Insurer Practice Considerations

Cyber insurers can prepare for the legislative changes by remaining flexible when underwriting risk and managing claims.  For states using the “Stick” approach, carriers can continue to offer robust pre-breach services such as security consulting and extra threat monitoring where appropriate to prevent data breaches in the first place.  Carriers offering these value-add services will be more attractive partners for their customers and also make their insureds a better risk. Carriers can also vet new insureds or renewals based on their compliance with the new legal landscape. When underwriting business in states using the “Carrot” approach, carriers can examine an applicant’s written security protocols to determine the state of the Insured’s data protection environment and how well that Insured might mitigate litigation risk after a breach.  Finally, carriers must determine how meeting those legal standards affects insurability or price of risk.

From a claims perspective, it is critical to have the appropriate legal and forensic vendors in place to deal with the ever-changing data breach and privacy legal landscape.  Cultivation of a nationwide panel of legal professionals with the geographic breadth and expertise to stay current with new state legislative changes in the privacy sphere is key. Cyber claims professionals are in the unique position to vet and develop legal and forensic breach response professionals with the right experience and abilities who stay abreast of the various legislative changes to ensure the execution of the appropriate data breach response.

Finally, while it is clear there is a need for smarter if not stronger laws, we think the ultimate goal of the state data protection laws should be to incentivize the protection of consumer information. Time will tell whether the “Stick” approach will provide that incentive or whether allowing consumers to pursue a private right of action will simply create another niche litigation market that rewards the plaintiffs’ bar with high attorney fee awards, rather than compensating consumers. The proverbial “Gotcha” class action lawsuit with high statutory damages is the same approach rolled out with the Telephone Consumer Protection Act (TCPA),19 Fair Claims Reporting Act (FCRA)20  and Fair and Accurate Credit Transactions Act (FACTA)21; Similarly biometric data litigation under Illinois’ BIPA statute is gaining traction.  The high statutory damages contained within these Acts often result in large class action settlements that have, in the past, lead to insurance carriers amending their forms to preclude coverage for these actions as the risk and exposure become too great.22 In the absence of a single federal data breach and privacy standard, a more reasonable approach for state legislation is to incentivize the proactive protection of private information with safe harbor/affirmative defense provisions based on the most robust system protections (i.e., the Ohio Legislation) as opposed to sparking a costly race to the top on strong data breach fines and statutory damages after an event has already occurred.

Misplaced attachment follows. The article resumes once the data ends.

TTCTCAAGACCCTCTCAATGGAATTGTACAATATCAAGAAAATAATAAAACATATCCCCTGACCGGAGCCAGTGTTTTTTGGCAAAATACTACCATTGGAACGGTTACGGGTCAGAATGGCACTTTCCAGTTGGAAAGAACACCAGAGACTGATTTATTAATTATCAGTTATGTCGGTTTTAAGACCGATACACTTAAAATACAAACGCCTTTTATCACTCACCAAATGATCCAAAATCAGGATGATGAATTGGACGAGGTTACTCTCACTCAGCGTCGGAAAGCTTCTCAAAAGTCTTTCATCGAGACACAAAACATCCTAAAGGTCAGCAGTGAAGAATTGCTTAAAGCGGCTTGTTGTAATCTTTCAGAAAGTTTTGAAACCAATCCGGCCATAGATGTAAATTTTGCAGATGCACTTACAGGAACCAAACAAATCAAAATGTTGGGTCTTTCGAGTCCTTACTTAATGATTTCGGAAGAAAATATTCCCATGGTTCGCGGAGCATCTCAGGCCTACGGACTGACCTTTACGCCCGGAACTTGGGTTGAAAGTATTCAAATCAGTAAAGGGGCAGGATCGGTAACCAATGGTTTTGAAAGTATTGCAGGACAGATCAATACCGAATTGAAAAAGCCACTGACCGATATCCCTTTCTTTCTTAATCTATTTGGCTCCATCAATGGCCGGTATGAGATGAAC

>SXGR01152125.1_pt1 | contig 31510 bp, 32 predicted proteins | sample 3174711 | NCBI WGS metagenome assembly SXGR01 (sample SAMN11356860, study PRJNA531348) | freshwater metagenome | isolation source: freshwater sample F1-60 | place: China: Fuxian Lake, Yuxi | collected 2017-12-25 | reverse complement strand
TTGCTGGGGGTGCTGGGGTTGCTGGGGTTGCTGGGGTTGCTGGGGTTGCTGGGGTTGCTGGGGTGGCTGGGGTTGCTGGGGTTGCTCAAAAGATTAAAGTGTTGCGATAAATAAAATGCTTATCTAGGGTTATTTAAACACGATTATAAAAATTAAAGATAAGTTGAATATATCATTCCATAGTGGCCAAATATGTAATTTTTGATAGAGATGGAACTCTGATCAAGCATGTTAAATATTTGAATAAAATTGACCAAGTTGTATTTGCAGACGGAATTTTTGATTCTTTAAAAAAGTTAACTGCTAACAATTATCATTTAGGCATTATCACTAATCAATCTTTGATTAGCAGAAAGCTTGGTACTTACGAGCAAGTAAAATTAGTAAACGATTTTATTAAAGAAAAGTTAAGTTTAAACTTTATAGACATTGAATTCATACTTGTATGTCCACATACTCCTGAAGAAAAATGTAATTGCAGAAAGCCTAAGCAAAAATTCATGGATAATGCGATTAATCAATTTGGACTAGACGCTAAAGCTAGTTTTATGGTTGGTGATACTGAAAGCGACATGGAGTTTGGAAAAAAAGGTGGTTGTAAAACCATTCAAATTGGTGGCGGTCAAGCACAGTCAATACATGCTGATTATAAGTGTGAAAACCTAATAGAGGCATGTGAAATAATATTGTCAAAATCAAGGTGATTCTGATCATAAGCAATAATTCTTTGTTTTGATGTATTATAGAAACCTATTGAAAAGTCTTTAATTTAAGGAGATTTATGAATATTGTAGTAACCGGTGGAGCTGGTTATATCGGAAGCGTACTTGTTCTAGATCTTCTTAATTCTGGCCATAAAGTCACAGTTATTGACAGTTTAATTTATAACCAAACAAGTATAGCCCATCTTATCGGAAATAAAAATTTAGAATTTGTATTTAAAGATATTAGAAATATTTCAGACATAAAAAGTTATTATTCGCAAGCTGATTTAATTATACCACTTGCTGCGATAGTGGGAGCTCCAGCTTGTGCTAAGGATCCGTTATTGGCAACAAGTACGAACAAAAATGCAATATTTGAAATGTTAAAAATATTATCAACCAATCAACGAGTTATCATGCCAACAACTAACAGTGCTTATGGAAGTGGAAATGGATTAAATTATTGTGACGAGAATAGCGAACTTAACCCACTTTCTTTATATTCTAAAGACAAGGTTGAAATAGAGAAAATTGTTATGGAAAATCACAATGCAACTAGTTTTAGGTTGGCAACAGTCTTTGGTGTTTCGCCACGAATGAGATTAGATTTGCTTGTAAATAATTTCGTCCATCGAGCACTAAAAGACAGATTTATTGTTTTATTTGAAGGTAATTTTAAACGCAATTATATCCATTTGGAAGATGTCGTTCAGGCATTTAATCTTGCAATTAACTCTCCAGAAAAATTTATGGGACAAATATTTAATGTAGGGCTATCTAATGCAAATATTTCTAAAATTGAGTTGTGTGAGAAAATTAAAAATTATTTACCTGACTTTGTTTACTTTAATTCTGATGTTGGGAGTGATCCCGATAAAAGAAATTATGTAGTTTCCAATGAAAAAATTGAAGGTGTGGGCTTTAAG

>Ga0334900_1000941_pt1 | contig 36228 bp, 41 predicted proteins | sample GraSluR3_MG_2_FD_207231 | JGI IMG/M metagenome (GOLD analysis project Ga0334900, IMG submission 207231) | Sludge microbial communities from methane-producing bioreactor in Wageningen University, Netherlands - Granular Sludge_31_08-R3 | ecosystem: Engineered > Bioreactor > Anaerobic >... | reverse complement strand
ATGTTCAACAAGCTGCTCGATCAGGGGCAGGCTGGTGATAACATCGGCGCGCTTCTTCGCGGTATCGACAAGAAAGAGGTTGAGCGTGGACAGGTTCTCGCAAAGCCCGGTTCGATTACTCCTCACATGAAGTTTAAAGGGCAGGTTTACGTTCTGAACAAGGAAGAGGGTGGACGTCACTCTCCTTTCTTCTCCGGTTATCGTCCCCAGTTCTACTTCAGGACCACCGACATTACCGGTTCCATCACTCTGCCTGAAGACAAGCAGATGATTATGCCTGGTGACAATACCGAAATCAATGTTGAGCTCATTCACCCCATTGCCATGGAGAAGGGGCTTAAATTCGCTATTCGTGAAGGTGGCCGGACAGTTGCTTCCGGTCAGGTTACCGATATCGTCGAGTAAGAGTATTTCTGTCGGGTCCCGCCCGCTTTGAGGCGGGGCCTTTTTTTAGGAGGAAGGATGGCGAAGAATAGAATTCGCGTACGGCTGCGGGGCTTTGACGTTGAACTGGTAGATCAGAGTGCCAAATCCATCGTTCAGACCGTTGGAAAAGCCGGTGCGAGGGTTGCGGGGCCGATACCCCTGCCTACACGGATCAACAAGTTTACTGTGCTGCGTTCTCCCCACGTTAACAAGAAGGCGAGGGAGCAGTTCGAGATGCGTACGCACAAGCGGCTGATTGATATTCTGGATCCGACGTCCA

End Notes

1 1798.140 (c)

2 1798.140 sub o


5 201 CMR 17.


9 article/washington-dc-attorney-general-seeks-stronger-data-security-and-breach-notification

10 740 ILCS 14/5. Awards damages per violation of $1000 or actual damages for negligent violations and $5000 for intentional violations.


12 Id.







19 47 U.S.C §227, awards damages of $500 or actual damages, whichever is greater, or $1500 for willful violations.

20 15 U.S.C. §1681, awards acrtual damages, statutory damages from $100 to $1000 per violation, and potential punitive damages. 21 15 U.S.C. §1681n. Allows for damages of $100 to $1000 per violation

22 See Flores v. ACE American Ins. Co., No. 17-cv-8674 (S.D.N.Y. Apr. 30, 2018.